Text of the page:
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IRS Roadmap for Terminating a Qualified Plan

The IRS has released the Employee Plans Newsletter for August 2014.  The Newsletter summarizes the steps that must be taken in order to terminate a qualified plan and provides links to additional guidance, including materials used by the IRS to review terminating plans.

The Newsletter provides a useful checklist of the tasks for terminating a qualified plan:

  • Amend the plan to establish the termination date, make all changes required by the termination date, cease plan contributions, fully vest the benefits of affected employees and authorize the distribution of benefits.
  • Notify participants and beneficiaries of the termination.
  • Provide rollover notices.
  • Make outstanding employer contributions.
  • Fully vest affected participants.
  • Distribute plan assets.
  • File a final Form 5500.

 

It is also good practice to file a request for the IRS to issue a determination on the plan’s qualified status at termination.  Obtaining a favorable determination letter is not a prerequisite for terminating a qualified plan, but it does provide added assurances that the plan has met all of the necessary requirements for qualification.  In many cases, amendments are required regardless of whether the remedial amendment period remains open as of the date of termination.  Additional information about these amendments is available here.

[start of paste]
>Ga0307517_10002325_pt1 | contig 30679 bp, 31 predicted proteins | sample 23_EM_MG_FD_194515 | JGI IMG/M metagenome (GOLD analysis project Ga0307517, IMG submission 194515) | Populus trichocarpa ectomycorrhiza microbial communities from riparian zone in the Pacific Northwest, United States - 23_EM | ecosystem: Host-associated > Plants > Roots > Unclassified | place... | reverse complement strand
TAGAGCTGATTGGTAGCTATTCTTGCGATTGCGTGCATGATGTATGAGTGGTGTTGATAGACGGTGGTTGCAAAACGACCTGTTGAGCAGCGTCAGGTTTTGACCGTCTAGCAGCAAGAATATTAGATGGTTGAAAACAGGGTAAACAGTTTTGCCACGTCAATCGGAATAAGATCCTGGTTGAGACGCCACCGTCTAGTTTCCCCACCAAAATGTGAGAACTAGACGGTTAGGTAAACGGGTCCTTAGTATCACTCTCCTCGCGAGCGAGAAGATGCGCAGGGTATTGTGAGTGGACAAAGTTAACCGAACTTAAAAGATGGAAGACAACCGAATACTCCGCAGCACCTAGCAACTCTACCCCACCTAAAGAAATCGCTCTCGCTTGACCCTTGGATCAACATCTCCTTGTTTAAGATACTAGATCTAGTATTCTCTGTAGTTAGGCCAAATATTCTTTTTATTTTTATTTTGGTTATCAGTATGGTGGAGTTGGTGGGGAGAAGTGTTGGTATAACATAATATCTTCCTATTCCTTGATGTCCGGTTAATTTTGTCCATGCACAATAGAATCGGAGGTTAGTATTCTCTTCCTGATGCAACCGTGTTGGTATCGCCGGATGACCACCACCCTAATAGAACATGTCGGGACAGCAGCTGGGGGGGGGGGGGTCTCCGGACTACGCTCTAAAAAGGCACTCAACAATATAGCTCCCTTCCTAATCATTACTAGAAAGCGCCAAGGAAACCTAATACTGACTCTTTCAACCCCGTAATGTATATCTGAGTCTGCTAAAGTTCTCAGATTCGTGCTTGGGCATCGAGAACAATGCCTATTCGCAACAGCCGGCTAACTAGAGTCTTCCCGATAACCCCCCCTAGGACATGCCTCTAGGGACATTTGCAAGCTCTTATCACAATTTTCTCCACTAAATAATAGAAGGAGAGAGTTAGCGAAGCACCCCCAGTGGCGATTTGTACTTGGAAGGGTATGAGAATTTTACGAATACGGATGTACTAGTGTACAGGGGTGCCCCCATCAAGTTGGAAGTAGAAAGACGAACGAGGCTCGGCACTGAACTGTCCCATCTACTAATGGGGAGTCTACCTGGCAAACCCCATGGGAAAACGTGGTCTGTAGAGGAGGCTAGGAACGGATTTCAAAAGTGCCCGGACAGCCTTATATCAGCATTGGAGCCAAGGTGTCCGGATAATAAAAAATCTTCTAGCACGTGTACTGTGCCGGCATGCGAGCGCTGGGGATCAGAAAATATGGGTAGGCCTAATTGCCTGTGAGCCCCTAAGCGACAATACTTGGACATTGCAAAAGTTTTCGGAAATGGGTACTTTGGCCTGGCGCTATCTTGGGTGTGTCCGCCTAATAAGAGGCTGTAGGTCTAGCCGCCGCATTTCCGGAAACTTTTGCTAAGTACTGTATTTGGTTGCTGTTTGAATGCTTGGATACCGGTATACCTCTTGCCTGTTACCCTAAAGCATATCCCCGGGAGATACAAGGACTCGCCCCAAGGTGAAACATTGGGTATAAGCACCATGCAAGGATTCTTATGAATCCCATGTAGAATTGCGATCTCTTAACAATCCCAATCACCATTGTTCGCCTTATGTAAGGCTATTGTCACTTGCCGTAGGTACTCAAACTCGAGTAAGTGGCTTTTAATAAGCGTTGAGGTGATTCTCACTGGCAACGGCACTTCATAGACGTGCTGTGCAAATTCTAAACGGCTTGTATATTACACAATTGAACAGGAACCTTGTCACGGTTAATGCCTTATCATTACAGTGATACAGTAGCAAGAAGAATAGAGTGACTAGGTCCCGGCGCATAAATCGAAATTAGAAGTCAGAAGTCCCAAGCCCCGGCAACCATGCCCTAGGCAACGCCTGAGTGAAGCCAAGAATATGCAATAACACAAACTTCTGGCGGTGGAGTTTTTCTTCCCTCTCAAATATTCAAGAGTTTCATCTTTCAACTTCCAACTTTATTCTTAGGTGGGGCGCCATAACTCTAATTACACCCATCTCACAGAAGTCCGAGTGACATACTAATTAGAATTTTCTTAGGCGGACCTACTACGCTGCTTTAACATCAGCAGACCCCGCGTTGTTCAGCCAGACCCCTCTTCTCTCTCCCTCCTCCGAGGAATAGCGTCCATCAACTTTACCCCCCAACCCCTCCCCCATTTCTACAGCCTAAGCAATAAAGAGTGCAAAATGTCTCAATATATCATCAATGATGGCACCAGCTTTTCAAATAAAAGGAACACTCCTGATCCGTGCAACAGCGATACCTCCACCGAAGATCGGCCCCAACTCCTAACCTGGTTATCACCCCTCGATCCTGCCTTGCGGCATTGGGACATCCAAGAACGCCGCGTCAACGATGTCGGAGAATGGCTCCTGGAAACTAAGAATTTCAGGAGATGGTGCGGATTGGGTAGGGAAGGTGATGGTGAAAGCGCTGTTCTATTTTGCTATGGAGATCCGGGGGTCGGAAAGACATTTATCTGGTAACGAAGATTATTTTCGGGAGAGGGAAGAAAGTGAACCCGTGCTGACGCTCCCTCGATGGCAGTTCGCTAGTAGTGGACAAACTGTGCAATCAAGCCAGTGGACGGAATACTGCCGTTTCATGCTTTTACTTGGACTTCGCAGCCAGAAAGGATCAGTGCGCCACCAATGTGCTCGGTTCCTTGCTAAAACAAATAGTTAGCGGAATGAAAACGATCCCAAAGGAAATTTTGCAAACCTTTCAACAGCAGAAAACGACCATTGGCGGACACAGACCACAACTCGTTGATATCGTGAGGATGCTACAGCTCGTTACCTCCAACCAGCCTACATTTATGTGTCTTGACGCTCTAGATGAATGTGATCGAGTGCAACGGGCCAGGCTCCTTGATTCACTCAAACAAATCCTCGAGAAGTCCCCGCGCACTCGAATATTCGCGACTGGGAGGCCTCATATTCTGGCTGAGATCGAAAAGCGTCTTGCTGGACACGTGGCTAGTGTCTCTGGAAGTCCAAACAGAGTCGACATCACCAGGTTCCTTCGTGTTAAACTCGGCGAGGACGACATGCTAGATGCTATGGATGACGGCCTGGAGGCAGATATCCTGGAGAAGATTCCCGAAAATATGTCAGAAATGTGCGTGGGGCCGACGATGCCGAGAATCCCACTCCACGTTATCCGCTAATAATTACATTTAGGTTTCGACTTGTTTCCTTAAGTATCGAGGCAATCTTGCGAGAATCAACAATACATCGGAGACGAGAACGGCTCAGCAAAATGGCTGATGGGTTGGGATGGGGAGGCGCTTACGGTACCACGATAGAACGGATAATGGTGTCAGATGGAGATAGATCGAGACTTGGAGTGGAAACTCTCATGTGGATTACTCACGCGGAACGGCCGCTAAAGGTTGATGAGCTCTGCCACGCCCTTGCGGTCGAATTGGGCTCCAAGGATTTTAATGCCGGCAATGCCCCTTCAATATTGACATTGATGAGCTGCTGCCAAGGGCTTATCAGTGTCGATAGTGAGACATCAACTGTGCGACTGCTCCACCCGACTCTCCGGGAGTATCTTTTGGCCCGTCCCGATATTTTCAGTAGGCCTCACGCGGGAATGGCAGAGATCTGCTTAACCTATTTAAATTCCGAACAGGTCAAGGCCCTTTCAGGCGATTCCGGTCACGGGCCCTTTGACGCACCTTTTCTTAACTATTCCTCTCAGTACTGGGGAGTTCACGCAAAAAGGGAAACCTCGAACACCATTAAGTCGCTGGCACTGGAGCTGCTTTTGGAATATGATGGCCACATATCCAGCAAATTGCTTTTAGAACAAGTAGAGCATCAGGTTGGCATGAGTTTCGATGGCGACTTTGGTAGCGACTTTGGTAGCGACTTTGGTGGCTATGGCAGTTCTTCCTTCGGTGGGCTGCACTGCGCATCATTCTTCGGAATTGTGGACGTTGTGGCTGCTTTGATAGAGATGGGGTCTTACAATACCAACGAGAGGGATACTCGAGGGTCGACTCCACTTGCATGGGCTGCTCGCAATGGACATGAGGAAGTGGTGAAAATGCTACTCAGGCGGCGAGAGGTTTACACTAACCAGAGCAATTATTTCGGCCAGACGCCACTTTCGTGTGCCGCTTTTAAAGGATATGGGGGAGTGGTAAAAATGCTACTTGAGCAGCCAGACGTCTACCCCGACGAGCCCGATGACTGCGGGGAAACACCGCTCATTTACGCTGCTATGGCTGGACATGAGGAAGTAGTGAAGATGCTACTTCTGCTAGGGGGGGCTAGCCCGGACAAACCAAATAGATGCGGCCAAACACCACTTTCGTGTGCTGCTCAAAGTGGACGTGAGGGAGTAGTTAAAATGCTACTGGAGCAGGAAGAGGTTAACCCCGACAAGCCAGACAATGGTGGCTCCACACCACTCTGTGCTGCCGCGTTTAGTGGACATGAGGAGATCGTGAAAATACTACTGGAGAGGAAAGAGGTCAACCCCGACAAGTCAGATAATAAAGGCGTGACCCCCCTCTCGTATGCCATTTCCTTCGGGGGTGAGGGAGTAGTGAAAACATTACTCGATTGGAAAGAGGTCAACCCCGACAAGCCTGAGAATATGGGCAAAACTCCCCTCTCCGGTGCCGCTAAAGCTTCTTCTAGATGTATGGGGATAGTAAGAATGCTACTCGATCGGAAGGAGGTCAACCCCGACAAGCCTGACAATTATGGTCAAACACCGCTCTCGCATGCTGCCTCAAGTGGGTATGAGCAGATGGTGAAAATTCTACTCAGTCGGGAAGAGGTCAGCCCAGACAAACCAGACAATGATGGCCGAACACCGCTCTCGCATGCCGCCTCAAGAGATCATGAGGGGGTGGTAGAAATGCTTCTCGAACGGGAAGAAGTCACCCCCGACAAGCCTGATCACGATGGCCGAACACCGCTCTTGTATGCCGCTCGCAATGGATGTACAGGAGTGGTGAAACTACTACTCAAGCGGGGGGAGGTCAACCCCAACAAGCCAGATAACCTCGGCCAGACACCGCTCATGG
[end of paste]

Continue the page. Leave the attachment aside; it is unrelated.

Qualified Plans: How NOT to Terminate Them to Avoid Mistakes

Qualified Plans Should Be Terminated Properly

More than 75 percent of the plan sponsors who participated in the Employee Plans Compliance Unit (EPCU) Termination Project failed to take all the steps necessary to complete the process of terminating their qualified plans.  Among the mistakes catalogued by the EPCU were the following:

 

  • Distributing all plan assets, but not marking Form 5500 as final.

 

  • Failing to distribute all plan assets as soon as administratively feasible after the plan termination.

 

  • Ignoring the requirements for locating missing participants and beneficiaries.

 

  • Confusing frozen and terminated plans.

 

  • Using the wrong plan number.

 

Although terminating a plan is both time-consuming and complex, plan sponsors can avoid making mistakes by careful and methodical planning.